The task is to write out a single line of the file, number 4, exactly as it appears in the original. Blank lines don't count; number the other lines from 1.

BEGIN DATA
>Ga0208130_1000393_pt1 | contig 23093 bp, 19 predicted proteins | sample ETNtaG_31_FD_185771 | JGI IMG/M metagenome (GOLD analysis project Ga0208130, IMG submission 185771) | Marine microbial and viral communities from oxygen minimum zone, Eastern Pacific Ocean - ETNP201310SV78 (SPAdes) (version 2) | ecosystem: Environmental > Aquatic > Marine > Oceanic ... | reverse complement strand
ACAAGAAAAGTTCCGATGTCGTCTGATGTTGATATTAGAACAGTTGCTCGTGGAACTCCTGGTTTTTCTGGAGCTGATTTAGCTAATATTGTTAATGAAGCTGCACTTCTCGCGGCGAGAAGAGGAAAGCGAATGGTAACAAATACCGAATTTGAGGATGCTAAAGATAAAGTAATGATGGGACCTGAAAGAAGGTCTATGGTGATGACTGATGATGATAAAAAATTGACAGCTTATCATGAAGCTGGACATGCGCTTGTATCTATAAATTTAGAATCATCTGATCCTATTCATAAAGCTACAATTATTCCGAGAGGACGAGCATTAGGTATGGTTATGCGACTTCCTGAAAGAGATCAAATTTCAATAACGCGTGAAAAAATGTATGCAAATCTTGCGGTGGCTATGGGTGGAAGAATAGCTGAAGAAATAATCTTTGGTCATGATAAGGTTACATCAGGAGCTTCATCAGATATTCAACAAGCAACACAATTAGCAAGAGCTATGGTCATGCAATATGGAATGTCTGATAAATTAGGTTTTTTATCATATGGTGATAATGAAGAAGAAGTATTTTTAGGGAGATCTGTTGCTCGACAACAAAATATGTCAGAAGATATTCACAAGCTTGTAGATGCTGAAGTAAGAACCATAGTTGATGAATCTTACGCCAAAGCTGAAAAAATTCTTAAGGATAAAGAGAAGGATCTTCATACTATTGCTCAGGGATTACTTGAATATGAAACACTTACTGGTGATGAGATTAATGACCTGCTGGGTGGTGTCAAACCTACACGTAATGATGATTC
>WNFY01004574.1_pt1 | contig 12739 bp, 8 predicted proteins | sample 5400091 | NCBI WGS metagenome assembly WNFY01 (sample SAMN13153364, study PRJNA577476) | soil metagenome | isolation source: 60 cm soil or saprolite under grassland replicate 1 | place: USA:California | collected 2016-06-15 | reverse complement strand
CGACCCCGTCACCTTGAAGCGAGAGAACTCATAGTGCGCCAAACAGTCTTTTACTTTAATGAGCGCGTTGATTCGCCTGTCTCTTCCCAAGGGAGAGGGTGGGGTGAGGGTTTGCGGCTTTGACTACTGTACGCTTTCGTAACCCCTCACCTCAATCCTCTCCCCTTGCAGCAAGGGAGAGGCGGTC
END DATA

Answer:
CGACCCCGTCACCTTGAAGCGAGAGAACTCATAGTGCGCCAAACAGTCTTTTACTTTAATGAGCGCGTTGATTCGCCTGTCTCTTCCCAAGGGAGAGGGTGGGGTGAGGGTTTGCGGCTTTGACTACTGTACGCTTTCGTAACCCCTCACCTCAATCCTCTCCCCTTGCAGCAAGGGAGAGGCGGTC